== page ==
Running Away

By Jamie Lowey


One day you’re a smug 19-year-old walking into Student accommodation and then with another cliché “blink and you’ll miss it” comment made by your friends and family, it’s graduation day! The time at University really does fly.


For me, I went into Uni with a few set ideas as to what I wanted to achieve and who I wanted to become. But things have transpired in a very different way to what I imagined. I graduated feeling less certain than when I went in - to the point where I turned to my dad and told him I genuinely felt quite lost. Of course, his advice included the standard “that’s very common for someone your age in your position”. But, beyond the usual expected advice, he also advised me to take some time away as a source of clarity and to think more about what doors I want to start metaphorically closing when it comes to my future; to think about what I definitely don’t want to do rather than what I could do.


Being in New York City a year ago really inspired me. I found that even being in the middle of one of the most fast paced, busy cities had this profound ability to make you feel like you are someone. So for me, taking some time away after graduating was always the plan. Not long but 2-3 weeks away. 2-3 weeks to escape, travel and just switch off. To remind myself of that feeling I’d experienced in New York, my original idea was to go to Boston but the plans changed and Boston was traded for Toronto and the nature trails of St. Johns as my girlfriend had an international competition there. Getting off the plane immediately felt like a fresh start… Beyond the competition we had a chance to explore and immerse ourselves in this culture. The competition being there was a real gift in disguise. Each day we ventured along a different trail through stunning scenery.

On the last day, I realised that for the first time in about 2 months I hadn’t stressed about finding a new job or thinking about how I was going to start my future career. This feeling of being lost in a new culture in the middle of nowhere was refreshing. It reminded me that at 22 years old, there’s a bit more to life than just jumping on a conveyor belt of 9-5 unhappiness, all for the sake of a number in the bank. Don’t get me wrong, I know income is important but what I truly found value in, was that a slight delay in my early twenties might just lead to better decisions later – A bespoke item that has crafted their own, happier future versus another factory-made product on this 9-5 ‘normal’ work life that breaks after 3 years and needs to be replaced. Leaving St. Johns, I was relaxed and content, ready for a change of scenery and to explore a new big city, Toronto.


The focus on exploring (and food!) remained the highlight of the 5 days we stayed in Toronto. However, unlike the small town, middle of nowhere feeling of St. Johns, this was big. But for me, the difference was in the space. In London or New York City it can feel cramped and chaotic, but in Toronto there’s so much space on the street. There’s room to breathe. The city was full of pretty little streets and vibrant markets. A particular highlight was the lobster rolls! The feeling of being in the middle of such a vibrant city always has the effect of inspiring me to be productive, make things happen and get out in the world.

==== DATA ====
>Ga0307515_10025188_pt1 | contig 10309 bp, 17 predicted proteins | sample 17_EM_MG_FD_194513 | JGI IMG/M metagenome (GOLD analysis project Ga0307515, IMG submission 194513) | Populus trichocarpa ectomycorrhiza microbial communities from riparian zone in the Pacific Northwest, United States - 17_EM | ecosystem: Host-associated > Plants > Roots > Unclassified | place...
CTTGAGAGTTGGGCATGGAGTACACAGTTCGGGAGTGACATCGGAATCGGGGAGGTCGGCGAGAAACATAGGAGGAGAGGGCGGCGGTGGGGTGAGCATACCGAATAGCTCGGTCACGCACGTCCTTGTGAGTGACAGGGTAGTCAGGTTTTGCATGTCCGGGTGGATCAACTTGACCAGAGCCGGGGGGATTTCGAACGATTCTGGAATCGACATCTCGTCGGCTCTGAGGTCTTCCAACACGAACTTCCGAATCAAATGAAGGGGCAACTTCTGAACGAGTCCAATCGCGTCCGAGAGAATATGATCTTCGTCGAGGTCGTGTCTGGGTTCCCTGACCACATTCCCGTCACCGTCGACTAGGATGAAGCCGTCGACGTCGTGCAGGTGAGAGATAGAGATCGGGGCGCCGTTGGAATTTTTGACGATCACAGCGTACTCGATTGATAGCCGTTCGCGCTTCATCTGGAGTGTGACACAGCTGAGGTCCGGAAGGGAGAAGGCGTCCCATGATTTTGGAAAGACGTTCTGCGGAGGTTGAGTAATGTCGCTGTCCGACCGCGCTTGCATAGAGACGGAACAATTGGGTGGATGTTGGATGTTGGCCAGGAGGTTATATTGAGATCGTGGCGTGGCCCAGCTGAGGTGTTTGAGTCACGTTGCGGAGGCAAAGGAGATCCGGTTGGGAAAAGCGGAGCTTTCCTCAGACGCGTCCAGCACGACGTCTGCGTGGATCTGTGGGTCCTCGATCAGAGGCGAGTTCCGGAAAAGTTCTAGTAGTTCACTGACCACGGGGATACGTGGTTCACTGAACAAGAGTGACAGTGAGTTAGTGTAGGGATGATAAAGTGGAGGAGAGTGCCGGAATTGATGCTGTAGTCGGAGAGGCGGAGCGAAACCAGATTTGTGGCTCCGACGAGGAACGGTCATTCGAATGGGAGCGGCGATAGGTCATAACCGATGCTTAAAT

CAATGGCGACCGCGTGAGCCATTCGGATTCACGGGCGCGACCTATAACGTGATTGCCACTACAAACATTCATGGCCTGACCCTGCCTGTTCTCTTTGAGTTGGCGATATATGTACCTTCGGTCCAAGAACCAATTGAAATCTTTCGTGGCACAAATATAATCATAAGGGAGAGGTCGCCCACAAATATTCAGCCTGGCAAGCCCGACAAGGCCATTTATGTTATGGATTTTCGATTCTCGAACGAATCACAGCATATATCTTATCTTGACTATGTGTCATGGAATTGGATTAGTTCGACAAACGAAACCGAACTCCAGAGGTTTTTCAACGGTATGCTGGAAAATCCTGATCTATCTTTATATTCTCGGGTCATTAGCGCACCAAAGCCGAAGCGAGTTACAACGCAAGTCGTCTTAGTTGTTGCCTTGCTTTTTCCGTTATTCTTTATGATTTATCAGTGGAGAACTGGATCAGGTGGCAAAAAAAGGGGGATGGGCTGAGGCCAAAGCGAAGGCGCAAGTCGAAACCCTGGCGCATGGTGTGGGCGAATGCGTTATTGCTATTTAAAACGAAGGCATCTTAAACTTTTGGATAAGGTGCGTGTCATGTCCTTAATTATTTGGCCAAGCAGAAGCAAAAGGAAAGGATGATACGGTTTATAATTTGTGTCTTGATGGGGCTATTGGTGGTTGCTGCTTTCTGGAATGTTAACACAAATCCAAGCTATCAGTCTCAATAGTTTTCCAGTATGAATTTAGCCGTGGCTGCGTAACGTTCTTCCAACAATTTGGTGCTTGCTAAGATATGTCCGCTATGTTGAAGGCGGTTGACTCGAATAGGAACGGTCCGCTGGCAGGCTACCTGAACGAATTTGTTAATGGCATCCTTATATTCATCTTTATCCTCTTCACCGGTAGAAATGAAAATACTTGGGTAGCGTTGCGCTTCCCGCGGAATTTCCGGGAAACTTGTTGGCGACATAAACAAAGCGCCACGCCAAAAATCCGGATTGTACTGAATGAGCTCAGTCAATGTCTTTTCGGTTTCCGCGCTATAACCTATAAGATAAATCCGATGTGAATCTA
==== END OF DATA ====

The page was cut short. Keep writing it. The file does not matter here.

Being in the heart of the financial district of the city, I saw lots of ‘highfliers’ who were running from place to place, no smile on their face and a certain air of arrogance to them. Without meaning to judge, it was almost a reminder that just having money alone, at least to me, can be pretty meaningless. This was not the person I wanted to become. On the last night in Toronto we ventured over to the Toronto Islands. We got to the viewpoint just before sunset and the view was incredible. The hour we spent there, just being, talking, laughing… reminded me that sometimes the simplest of things make you the happiest.

What I truly learned in this very diverse holiday of nature and big cities, is that if you’re ever stuck in a rut or feeling lost, stepping back and getting a little change of scenery and perspective can remind you of what’s important to you. A change of location to think about what you don’t want to be or do even.



For me this trip was a little spark that motivated me to stop pressuring myself to be immediately successful and rather, to put myself out there and start doing things I enjoy whilst making useful contacts for the future. So, I now have a part time job in London and am about to organise a second part time job at home. I’m also doing occasional weeks away working for a media company that present opportunities and skills I can utilise in later life. It might sound hectic and I’m not earning that ‘highflier’ salary at the present time, but I’m working toward my goal and the jobs are all similar and based on what I’m passionate about. They’re introducing me to an array of new experiences and contacts and providing me an opportunity to build on a career that is focused around what makes me happy, not just what is going to make me richer, but likely unhappy, in the foreseeable future.


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